As Eid draws closer, the festive atmosphere is picking up heat. Malls and old city markets have set up special displays as shoppers haggle to secure the right deal during final rounds of their trips to bazaars.
Rush in markets all over the country is said to be increasing, an informal survey by Dawn reporters in major cities indicated. The jail breaks, bombings, shootings and security risk at markets generate anxieties but not strong enough to dissuade people from celebrating the festival in a befitting fashion, the sharp spike in business activity suggests.
“Yes, terrorists can break jails but not spirits of people who have learned to live with pain”, says shop owner Shahid Abbas at an upscale market in Karachi, during a visit to the mall bustling with activity a day after DI Khan incident.
“If the government and the security apparatus fail at their job why would I punish my family for that? I will do all in my means to buy them whatever makes them enjoy the festival”, Adil Safi, an engineer shopping with his family of five at a bazaar retorted when pressed for comment with reference to security environment in the country.
Little wonders that the Eid market swelled in 2013 to whopping Rs700 billion up from Rs600 billion in 2012. The figure is based on estimates of additional spending during Ramazan, the holy month leading up to Eid.
A jump of 16.6 per cent of the sales when the average GDP growth rate hovers around four per cent, inflation is eight per cent, unemployment is high and wages are frozen generally except for the government employees.
The government has been increasing wages at the rate of 10-15 per cent annually for the past half decade. Government employees, however, constitute a small percentage of the working population. Beside employment in the private sector, a huge chunk is self employed or works in the informal sector.
The aggregate data is not available; anecdotal evidence, however, suggests that family income in cities and towns has consistently been increasing, though not drastically, over the past decade.
“To close the gap between higher income aspirations and means to fulfil additional demand in a TV-watching-cell phone-using nation, families have strategised to improve the quality of life. Either more people earn or a single earner does multiple jobs”.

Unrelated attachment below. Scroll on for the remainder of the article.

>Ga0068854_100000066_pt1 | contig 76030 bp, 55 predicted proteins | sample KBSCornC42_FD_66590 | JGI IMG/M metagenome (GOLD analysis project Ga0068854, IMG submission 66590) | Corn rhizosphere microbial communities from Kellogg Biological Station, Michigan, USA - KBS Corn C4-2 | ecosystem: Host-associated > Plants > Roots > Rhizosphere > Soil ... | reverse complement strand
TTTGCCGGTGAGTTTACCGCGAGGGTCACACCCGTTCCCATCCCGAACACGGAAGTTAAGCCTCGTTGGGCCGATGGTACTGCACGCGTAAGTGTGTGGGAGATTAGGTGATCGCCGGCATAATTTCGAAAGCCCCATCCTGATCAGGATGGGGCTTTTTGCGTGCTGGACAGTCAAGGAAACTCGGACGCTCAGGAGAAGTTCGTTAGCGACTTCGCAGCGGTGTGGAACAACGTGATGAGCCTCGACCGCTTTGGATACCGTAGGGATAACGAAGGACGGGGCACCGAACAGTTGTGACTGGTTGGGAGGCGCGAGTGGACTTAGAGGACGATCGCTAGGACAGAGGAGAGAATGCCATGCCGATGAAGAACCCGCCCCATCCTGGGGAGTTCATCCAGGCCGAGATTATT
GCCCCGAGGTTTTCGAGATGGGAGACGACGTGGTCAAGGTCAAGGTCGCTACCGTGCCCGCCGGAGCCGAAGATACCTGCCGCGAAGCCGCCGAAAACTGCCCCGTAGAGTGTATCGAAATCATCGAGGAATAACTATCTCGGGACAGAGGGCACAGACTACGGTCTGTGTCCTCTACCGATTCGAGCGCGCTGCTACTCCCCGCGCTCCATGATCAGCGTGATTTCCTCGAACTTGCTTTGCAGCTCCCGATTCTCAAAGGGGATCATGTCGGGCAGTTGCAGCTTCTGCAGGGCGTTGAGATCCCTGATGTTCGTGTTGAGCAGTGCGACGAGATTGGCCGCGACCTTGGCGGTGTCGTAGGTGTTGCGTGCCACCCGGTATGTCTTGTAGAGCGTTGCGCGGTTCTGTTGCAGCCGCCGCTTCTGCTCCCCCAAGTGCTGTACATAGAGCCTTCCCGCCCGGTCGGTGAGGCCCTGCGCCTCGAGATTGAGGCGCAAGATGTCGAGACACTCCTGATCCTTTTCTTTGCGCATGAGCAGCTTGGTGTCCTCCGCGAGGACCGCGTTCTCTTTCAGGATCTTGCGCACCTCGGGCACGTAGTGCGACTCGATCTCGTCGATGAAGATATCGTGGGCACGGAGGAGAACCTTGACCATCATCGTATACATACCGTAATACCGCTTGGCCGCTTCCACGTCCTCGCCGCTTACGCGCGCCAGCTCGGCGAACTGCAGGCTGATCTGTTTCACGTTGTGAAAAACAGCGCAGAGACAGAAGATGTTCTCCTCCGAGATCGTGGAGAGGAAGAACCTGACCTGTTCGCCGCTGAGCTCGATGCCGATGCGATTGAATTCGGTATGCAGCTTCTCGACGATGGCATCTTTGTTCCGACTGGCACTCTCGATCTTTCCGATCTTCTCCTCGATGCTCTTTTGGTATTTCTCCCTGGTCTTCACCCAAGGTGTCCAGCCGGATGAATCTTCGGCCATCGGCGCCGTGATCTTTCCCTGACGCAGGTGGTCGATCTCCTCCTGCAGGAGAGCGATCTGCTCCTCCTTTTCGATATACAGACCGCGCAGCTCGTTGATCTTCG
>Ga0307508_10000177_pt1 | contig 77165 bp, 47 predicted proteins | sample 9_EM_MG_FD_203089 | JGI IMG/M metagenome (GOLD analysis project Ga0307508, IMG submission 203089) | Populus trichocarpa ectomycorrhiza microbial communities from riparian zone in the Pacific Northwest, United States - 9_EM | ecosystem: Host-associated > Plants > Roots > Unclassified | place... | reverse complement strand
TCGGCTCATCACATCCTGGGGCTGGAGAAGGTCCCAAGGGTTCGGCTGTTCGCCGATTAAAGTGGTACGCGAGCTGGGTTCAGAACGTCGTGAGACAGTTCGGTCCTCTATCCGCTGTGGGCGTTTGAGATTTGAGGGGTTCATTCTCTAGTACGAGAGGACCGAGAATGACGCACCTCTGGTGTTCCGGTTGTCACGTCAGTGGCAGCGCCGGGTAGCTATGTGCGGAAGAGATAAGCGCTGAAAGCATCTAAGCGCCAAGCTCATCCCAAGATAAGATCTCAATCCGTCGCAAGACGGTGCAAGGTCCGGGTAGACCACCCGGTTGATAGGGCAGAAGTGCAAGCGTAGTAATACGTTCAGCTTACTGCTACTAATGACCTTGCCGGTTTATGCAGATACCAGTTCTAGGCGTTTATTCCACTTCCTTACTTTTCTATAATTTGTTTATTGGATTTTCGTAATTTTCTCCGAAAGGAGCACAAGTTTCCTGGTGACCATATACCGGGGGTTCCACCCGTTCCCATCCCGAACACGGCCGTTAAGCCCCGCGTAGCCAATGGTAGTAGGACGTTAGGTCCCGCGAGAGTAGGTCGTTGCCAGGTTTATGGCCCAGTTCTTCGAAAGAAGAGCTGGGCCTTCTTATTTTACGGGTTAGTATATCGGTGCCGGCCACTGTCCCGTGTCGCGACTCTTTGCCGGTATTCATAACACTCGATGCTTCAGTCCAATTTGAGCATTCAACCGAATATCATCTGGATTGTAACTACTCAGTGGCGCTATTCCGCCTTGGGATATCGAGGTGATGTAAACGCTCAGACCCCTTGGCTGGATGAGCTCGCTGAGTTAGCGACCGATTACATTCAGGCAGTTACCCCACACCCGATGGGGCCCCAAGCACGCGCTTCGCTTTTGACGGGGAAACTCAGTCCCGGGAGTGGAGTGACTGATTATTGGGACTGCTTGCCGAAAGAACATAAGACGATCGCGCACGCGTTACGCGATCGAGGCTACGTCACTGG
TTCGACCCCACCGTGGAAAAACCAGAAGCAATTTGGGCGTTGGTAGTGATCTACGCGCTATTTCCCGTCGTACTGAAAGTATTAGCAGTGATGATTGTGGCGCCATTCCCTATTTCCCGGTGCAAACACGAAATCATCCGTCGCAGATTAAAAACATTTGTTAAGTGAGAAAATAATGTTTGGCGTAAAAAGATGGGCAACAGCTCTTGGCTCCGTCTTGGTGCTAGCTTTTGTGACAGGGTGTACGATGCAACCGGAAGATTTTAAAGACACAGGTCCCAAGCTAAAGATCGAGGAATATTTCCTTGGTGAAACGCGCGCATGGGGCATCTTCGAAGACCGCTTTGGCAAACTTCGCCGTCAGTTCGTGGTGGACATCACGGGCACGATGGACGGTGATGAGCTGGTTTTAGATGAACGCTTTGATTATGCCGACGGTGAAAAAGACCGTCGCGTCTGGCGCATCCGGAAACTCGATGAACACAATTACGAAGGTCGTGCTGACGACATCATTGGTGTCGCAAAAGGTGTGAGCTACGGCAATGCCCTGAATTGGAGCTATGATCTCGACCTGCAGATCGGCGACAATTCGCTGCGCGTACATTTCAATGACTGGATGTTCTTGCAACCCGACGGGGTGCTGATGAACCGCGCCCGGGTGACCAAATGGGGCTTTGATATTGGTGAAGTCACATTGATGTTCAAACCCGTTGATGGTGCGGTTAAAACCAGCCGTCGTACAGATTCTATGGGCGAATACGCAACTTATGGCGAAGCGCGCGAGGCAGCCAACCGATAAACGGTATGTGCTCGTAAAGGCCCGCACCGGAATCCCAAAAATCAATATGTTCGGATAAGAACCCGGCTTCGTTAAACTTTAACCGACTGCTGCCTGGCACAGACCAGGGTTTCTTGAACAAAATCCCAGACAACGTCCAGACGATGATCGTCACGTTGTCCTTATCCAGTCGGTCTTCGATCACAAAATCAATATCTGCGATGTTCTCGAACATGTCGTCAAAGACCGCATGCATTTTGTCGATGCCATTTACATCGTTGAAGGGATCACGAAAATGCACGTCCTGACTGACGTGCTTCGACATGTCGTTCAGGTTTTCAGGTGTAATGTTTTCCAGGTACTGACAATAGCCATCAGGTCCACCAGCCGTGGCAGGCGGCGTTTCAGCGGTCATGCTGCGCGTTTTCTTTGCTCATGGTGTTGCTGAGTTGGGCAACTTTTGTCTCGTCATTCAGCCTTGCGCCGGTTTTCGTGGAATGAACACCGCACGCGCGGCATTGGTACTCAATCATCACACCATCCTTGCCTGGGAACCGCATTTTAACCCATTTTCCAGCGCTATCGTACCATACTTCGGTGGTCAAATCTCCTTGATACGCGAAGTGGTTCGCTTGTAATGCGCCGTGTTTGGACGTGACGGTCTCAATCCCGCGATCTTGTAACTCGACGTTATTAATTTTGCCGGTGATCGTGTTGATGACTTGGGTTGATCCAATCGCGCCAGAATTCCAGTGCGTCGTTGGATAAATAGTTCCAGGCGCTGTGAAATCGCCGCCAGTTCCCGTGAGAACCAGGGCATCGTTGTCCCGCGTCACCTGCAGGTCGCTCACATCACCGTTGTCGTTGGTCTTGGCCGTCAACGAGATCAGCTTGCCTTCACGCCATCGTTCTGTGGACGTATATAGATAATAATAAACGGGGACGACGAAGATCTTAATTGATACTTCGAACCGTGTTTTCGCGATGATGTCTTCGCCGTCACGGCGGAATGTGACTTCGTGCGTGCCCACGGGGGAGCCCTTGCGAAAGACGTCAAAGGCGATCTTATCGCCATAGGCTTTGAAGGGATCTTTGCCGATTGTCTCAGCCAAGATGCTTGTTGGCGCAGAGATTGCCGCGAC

“It becomes a do-or-die situation at Eid. On this festival people beg, borrow or steal but they make sure that each family member gets something new to feel happy about”, an economist who monitors markets closely commented.
A banker, however, expressed reservations. He thought the rise in spending is primarily induced by the assumption of the new government that has kindled hope of economic revival. It has boosted the confidence of businesses and consumers.
“More than an increase in income and assets of a family the rise in spending this year on Eid reflects the confidence of people in the newly installed Nawaz Sharif government”, concurs a financial analyst.
“We have developed a survey reflecting consumer sentiments in several hundred markets across the country. The results points to a major shift upward in consumption level reflecting rise in consumer confidence against risks in the country. The survey will be made public soon”, a source in the State Bank says.
“People are feeling better because they expect a pickup in the economy to improve”, he explains.“Business sentiment soared sharply from minus 34 per cent in August 2012 to plus two per cent in July 2013, following a smooth transition of the government” the seventh edition of Business Confidence Index survey sponsored by Overseas Chamber of Commerce and Industry reveals.
It is pertinent to explain the basis for arriving at Rs700 billion figure for Eidul Fitr economy in absence of consolidated records of transactions.
It is actually based on the estimates of Eid sales/purchases, supported by the data of cash withdrawals from banks by depositors, remittances inflows and the declaration of the amount of fresh notes issued by the State Bank to honour the rising market demand of the people.
Our sources in the financial sector informed that cash withdrawals increased to Rs250 billion in Ramazan in 2013 from Rs200 billion in 2012 and Rs170 billion in 2011.
The spending capacity of families particularly in rural Pakistan gets a boost by inflow of remittances. Overseas Pakistanis send money to their relatives to help them cover their Eid expenses.
One can get some clue to the size of the economy from the State Bank’s declaration of total value of fresh notes issued in the month of Ramazan.
Last year SBP issued Rs123 billion worth of new notes that SBP insiders believe may get close to Rs150 billion this year. People like to use new notes for Eidi (gift money distributed on Eid by individuals amongst their younger relatives and employees). The leaders of trading associations told Dawn that business during the current year is better than before.